What I Wish I had Known About Marriage from the Beginning
Marriage is the greatest gift of human relationship available.
While elements of that gift have come through some of the most excruciating moments in all of my human relationships, I see that the depths of pain I experienced were about the consequences of my choices coming through the law of sowing and reaping. For many years, I was sowing what would produce my worst nightmares as I chose to offer a lack of honesty with myself and others, I lived a facade as I ignored the voice of my heart, and I put faith in my fears rather than truth.
I am beyond grateful for the grace and transformation that my husband and I found for ourselves and each other as we chose to go again; this time living intentionally out of our true self and with a vision for our life and marriage.
As we reach this milestone of 25 years of marriage this month, tears fill my eyes as I process the pure joy that we have not only made it this far, but that my greatest learning opportunities have presented themselves through the highs and lows of this lifetime partnership.
Here are some of my most significant learnings:
Growth opportunities are found in the conflict.
I used to look at our arguments as though something was wrong with our relationship. Now I understand that an argument is simply love offering us an opportunity for transformation. I've learned that it is a physical impossibility to be angry and curious at the same time, so when I chose anger in the argument, I shut down the love that was wanting to offer itself to me. When I began to choose curiosity, I learned so much about myself and my partner, and our love grew deeper. Thus the greatest longing of the human heart, to know and be known by another, was fulfilled.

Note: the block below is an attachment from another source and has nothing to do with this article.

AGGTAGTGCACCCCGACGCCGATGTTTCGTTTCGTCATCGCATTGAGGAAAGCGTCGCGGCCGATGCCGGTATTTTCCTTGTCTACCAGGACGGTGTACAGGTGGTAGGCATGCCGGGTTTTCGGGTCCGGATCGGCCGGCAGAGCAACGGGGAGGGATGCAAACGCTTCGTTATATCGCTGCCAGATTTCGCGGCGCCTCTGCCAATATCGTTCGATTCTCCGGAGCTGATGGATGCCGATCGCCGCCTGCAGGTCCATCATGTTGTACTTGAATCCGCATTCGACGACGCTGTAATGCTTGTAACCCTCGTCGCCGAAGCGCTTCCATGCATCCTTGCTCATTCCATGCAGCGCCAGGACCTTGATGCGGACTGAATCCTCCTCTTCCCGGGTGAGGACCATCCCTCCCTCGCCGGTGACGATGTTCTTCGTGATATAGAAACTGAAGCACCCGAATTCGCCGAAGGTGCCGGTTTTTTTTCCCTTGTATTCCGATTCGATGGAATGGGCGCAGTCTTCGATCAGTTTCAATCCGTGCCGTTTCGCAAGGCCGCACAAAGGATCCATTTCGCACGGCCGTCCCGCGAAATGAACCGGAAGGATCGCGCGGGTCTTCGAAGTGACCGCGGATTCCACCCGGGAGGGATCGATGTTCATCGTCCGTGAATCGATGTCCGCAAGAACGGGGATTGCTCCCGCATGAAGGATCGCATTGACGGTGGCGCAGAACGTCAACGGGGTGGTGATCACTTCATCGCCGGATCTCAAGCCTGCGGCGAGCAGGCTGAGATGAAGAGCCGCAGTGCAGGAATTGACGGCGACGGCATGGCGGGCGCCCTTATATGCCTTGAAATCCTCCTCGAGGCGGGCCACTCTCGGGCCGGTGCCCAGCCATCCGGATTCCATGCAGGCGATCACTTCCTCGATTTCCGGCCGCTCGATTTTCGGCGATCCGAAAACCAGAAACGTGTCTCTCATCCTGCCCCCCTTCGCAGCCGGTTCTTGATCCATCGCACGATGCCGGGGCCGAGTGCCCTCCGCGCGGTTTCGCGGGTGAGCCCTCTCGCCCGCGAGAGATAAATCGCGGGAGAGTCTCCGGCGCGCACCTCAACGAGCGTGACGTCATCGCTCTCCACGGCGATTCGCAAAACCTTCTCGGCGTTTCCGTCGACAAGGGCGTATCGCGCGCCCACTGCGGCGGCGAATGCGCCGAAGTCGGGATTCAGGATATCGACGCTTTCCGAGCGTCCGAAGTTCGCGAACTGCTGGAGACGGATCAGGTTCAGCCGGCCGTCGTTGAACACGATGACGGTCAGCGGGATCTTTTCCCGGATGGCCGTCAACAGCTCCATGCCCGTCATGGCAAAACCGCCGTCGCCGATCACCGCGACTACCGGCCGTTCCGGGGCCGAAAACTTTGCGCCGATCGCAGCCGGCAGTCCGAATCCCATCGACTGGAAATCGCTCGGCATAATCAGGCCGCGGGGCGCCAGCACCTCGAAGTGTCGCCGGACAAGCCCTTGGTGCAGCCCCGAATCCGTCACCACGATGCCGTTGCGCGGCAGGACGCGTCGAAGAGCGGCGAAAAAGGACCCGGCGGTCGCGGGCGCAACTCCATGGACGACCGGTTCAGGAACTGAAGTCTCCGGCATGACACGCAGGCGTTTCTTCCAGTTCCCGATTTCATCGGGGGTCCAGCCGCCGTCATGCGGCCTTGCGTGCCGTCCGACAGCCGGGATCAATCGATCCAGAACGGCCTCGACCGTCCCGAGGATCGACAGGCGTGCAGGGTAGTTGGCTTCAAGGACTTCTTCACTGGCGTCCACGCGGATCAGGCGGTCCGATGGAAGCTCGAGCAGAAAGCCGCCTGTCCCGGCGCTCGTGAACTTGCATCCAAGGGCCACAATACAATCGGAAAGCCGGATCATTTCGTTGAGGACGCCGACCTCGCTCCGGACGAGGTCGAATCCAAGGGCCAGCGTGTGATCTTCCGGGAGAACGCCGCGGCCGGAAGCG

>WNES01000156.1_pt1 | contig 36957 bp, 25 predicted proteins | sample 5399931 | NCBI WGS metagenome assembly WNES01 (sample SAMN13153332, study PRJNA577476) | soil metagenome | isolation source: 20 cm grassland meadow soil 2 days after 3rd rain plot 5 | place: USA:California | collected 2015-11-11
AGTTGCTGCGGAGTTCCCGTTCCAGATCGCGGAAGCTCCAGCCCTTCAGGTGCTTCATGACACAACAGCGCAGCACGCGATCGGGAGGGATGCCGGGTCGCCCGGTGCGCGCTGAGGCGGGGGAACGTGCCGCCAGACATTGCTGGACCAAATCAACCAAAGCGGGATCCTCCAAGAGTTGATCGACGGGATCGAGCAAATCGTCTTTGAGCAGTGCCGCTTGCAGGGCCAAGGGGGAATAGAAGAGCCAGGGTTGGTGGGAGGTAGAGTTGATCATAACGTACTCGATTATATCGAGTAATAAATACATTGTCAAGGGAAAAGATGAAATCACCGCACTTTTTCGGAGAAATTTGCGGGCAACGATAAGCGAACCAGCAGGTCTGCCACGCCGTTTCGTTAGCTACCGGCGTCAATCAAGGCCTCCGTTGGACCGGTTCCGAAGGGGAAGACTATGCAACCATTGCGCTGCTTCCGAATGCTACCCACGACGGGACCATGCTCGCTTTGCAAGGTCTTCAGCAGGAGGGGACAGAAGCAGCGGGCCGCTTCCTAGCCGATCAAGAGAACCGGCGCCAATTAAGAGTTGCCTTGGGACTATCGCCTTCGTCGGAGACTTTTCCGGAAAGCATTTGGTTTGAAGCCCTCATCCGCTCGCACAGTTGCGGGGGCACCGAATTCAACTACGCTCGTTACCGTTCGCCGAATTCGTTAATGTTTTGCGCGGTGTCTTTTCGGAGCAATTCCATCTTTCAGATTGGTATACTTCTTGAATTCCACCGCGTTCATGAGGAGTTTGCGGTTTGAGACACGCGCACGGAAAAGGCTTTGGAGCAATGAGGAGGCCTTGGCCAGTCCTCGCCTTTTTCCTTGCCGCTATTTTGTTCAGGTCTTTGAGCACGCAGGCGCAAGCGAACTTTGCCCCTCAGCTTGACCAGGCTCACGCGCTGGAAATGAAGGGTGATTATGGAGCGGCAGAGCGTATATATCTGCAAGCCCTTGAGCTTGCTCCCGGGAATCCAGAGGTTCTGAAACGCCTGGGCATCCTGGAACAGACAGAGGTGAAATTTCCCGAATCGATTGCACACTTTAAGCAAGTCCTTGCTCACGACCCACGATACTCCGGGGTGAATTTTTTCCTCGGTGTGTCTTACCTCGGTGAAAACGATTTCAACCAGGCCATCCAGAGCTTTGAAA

There is no right or wrong; it's just different.
As I let go of my need to be right, I realized that the one of us that is offering the other opinion isn't wrong, but are simply offering a different way of seeing "it". I've heard it said, "you can be right, dead right, but you can't be right and have a meaningful relationship." The gift of accepting each other and who we are has created a love and respect that opens up new possibilities. In this way, I grow as a human and get to let go of judgments that were limiting me.
Every day I get to choose my marriage.
The truest form of love is the gift of free choice. As I wake up and choose my commitment to a lifetime of loving my amazing husband, I get the opportunity to hold my relationship in the freedom of love rather than the imprisonment of watching and waiting, afraid that he will break his commitment to me. The later produces a breeding ground of mistrust manipulation, and control, but living in my own commitment, focused on how I am showing up, taking account when I fall short, and choosing to go again, breeds love and respect.
Loving is not about what I receive, but what I offer.
When I hold back and offer out of what is being given to me, there is never enough. Dan Tocchini says, "when you feel in need of something, begin sowing it, and before long you will have all that you need." As I sow love, respect, grace, forgiveness, and commitment, they come back to me in overflowing amounts. The shortage goes away, and the abundance flows.
Whatever I vision becomes my reality.
When we began our marriage, I had a lot of questions that looked something like this:
- What causes people to get a divorce?
- Will we make it until death-do-us-part?
- Will he hurt me?
- Will he keep loving me the way he does now?
I realize now that those questions were based in fear and they led to my need for self-protection. I chose to doubt his character and who he was, so in my judgments of him, he began to show up just as I feared he would. It was a classic case of self-fulfilled prophesy.
As I shifted my focus to living in who I am and loving him for who he is committed to be, we could then create a vision of the marriage we wanted. I am loving the results when this is my focus. We are experiencing a marriage that is beyond our wildest imagination and a love that, even after all these years, keeps growing.
While I wish someone had taken me under their wing 25+ years ago and shared these lessons with me, I am afraid I might not have listened or believed them. I found it much easier to blame my husband and feel like something was wrong with him than to look at myself. My encouragement to myself, and possibly to you if you find yourself feeling the same way, is just to try it. While I bounce back and forth between applying these consistently and returning to my selfish ways, I want to encourage you to have grace for yourself and your spouse. The journey is worth it!